Making coffee is not just a morning routine task. To a large chunk of enthusiasts, how to make coffee is an art; while for others it’s pure science. This is probably due to the fact that the history of coffee is very long, with its first discovery as a miraculous bean occurring over 600 years ago. Call it a chance, but at some point a wildfire burned down a plantation and roasted its beans. The owner of the plantation tried munching on the roasted beans but noticed they were too hard – forcing him to try boiling them up to “soften” them. He tried drinking the soup created from boiling the beans, and coffee as we know it today was born.
Obviously, a lot has changed since then, with the discovery of the benefits of having the beans ground after the roasting process. It became so popular that it became one of the major trade commodities, and both the drink and plant spread worldwide; with different countries cultivating and preparing it in particular ways.
Nowadays, with our advanced technology, more efficient techniques in both farming for and preparing it have spread: so much that coffee brewing machines are widely available and affordable, not to mention the different varieties and “signature” roasts from all over the world thanks to the improved world market. Today I will be discussing how to make coffee with each type of machine, to make sure you make the most of it.
How to make coffee with a drip coffee machines
To start off, let’s talk about drip coffee machines. There are perhaps the machines we have all been more exposed to in history and throughout the various forms of media: after all, they have been featured in countless movies and shows, in those scenes shot in a drive-in or in a police station. These coffee machines are typically recognizable because of their big carafes placed in the front and the top lid where everything is loaded.
The process behind these machines is quite simple. Because what gives off coffee’s aroma and flavor are the oils contained in the beans (and subsequently the grounds) when they are immersed in hot water, these machines do exactly that by dripping boiling hot water on the coffee ground powder. After the hot water sits with the grounds and absorbs the good stuff, the liquid is pushed down through the filter, which is there solely for the purpose of preventing the solid chunks to pass through (and avoid making your coffee feel “grainy”), and collected in the carafe. The machines may then feature a heater which keeps the freshly brewed coffee warm for some time.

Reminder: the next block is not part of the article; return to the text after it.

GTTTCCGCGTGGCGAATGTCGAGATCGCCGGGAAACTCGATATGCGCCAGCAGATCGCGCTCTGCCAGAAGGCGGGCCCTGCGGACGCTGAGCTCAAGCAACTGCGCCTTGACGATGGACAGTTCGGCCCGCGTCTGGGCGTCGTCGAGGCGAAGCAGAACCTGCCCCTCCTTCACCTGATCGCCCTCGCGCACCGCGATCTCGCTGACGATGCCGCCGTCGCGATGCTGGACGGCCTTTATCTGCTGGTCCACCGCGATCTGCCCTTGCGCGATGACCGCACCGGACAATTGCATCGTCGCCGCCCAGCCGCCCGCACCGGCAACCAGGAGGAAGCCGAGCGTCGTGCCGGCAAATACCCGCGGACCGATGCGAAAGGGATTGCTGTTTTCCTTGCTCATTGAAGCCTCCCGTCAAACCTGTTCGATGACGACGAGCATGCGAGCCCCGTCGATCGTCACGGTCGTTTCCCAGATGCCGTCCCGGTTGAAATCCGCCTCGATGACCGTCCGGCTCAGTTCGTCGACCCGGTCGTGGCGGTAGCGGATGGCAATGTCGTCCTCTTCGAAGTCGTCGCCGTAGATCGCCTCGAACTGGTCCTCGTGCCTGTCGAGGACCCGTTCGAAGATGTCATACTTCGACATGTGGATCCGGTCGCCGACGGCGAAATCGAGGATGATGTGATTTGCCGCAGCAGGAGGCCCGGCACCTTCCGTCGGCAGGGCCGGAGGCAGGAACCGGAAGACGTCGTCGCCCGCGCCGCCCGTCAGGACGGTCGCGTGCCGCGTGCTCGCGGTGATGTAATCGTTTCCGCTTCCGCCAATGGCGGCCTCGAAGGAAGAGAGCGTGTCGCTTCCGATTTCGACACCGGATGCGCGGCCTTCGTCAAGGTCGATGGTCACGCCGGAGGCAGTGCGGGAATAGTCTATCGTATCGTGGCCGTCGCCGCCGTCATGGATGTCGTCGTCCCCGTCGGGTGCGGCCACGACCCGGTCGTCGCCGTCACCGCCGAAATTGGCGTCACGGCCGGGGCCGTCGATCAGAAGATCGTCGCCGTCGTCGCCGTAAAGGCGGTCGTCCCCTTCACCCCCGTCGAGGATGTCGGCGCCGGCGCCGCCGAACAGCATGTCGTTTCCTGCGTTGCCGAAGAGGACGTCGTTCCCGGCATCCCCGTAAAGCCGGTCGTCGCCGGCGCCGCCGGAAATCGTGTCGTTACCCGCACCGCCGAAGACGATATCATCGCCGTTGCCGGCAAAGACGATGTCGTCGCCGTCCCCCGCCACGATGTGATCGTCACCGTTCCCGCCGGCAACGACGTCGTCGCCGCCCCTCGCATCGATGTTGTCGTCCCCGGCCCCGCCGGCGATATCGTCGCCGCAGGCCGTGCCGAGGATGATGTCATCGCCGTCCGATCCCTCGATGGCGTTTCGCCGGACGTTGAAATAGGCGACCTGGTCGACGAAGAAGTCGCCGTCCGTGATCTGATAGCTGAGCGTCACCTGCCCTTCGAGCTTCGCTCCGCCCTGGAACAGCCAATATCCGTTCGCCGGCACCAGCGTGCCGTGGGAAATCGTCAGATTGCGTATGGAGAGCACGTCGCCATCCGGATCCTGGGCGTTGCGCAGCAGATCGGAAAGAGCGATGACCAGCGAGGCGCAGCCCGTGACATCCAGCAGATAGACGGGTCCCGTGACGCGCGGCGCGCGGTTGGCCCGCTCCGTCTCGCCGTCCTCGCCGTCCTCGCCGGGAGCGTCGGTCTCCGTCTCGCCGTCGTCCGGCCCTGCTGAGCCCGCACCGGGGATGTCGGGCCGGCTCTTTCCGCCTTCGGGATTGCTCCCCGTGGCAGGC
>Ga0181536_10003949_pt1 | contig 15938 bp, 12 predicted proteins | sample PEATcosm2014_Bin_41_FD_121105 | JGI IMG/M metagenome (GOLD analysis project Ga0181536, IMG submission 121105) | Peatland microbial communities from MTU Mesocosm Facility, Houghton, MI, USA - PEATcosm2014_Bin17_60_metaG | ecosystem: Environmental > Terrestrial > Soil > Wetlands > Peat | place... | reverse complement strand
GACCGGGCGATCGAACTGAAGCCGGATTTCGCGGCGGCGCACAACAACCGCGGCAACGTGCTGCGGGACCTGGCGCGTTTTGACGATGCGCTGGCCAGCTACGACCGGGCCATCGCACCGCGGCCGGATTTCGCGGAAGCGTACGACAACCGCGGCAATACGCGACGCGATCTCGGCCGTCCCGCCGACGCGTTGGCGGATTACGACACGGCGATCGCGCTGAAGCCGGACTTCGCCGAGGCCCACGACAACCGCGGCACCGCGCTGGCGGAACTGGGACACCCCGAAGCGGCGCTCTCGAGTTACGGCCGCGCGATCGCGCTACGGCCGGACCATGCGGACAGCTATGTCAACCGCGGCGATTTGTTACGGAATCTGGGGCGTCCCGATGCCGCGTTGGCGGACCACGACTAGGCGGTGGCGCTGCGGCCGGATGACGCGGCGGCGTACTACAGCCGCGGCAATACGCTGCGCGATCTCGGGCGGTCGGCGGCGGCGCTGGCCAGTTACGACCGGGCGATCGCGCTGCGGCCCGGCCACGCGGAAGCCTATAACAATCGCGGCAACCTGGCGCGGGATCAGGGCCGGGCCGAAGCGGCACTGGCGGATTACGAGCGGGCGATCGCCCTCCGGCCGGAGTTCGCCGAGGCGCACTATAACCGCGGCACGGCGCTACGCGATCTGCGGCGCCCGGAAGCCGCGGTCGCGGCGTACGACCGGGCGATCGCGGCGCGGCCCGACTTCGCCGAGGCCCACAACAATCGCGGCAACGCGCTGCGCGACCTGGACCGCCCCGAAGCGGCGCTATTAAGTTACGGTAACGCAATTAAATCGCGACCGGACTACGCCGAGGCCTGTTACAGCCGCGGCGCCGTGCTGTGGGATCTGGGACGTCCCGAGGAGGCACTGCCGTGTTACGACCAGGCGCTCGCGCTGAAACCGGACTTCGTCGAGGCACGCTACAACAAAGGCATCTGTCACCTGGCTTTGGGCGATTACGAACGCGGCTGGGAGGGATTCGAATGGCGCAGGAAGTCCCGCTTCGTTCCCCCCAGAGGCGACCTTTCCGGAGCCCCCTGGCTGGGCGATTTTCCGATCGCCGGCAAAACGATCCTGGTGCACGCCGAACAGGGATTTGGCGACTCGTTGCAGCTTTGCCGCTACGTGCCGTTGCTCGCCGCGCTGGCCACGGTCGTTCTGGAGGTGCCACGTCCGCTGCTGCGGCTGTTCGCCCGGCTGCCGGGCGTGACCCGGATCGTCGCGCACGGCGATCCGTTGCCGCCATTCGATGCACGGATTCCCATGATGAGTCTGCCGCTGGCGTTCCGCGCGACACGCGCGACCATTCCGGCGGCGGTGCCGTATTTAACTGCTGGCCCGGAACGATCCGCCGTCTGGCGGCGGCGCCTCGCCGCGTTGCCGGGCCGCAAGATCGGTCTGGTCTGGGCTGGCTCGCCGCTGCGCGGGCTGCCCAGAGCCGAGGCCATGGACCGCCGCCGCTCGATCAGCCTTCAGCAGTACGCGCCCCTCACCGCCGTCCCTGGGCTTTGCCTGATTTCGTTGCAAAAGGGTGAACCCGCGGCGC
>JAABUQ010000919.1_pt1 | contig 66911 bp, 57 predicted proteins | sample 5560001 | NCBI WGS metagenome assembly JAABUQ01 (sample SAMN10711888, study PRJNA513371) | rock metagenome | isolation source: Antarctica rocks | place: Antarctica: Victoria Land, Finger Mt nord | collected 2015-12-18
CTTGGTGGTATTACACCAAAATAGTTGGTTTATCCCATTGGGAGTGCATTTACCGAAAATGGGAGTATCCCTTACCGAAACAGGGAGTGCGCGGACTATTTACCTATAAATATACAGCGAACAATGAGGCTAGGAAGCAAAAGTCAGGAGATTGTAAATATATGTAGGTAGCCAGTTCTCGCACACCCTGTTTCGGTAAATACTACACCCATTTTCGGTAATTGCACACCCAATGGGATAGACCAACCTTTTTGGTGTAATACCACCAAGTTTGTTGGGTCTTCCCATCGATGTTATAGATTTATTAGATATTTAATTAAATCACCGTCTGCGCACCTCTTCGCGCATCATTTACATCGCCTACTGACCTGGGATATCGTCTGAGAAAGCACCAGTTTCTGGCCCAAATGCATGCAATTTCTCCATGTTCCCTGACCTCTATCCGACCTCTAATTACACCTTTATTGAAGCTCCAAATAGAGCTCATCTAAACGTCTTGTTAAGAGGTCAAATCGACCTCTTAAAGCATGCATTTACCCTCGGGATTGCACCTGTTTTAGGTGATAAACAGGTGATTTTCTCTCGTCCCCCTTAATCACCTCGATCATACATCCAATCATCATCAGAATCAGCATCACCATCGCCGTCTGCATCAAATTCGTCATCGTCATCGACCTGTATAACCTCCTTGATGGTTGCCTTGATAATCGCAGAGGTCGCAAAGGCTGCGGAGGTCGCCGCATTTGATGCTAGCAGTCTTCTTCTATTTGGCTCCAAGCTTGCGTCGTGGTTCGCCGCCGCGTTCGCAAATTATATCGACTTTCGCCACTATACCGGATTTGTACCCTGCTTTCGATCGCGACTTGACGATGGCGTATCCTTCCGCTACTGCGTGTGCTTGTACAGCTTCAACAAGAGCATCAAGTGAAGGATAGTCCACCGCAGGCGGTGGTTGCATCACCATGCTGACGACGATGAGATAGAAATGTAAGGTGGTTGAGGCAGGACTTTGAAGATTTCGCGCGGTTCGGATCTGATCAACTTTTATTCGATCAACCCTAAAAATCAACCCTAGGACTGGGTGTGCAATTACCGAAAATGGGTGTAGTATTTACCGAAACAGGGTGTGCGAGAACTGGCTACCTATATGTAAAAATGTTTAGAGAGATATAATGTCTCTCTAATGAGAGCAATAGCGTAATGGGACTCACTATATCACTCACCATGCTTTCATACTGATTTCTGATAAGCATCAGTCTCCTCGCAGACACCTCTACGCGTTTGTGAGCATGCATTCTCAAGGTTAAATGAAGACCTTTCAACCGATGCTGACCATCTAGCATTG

Now, to perfectly brew a tradition cup of joe with a drip machine, there are three main ingredients to keep in mind and select, apart from the machine itself. First of all is the coffee: the finer the blend, the more surface area is exposed to the water, thus allowing more of its essences to be dissolved in water. Secondly comes the filter – paper filters are the most commonly used because require no maintenance (as you simply dispose of them and use a new one). Brewing coffee with a paper filter provides a smooth, grain-free beverage at the cost of flavor, because the paper absorbs part of the oils that make a coffee stronger – using a metal filter will give off a stronger coffee, but it will have some of the smaller grains floating around. Thirdly comes the water temperature: the hotter the water, the faster it will be at dissolving the oils before being pushed down towards the filter.
With all the ingredients considered, preparing the machine is fairly easy: foremost you have to make sure the carafe is in place to avoid wasting anything. You then open the lid and pour in the water container the amount of water recommended by each individual machine for the number of cups you desire to make (because each machine is different, consult the manual for this step). After that, take one filter if you use paper ones, rinse it in water (separately, in the sink for example) to make sure any loose paper fibers or dust particles are removed; or insert your reusable metal or ceramic filter after cleaning it thoroughly if you use those. Next comes the part that takes some practice to perfect – the coffee. Take a spoon and place the recommended amount on the manual first (a general guideline is to use around 2 tablespoons for each cup of water). There goes your first brew.
On your successive brews, feel free to add more coffee grounds or remove if you want a stronger/weaker beverage. And keep in mind to never leave any previously coffee in the carafe while the machine heats up, as it can potentially overheat it and cause it to burn, completely ruining its flavor.
How to make coffee with a manual espresso machines
Talking about signature coffee drinks, perhaps the most common of them all is the espresso. The Italians have made an art out of making them; and learning how to make the perfect espresso takes practice but it is totally doable.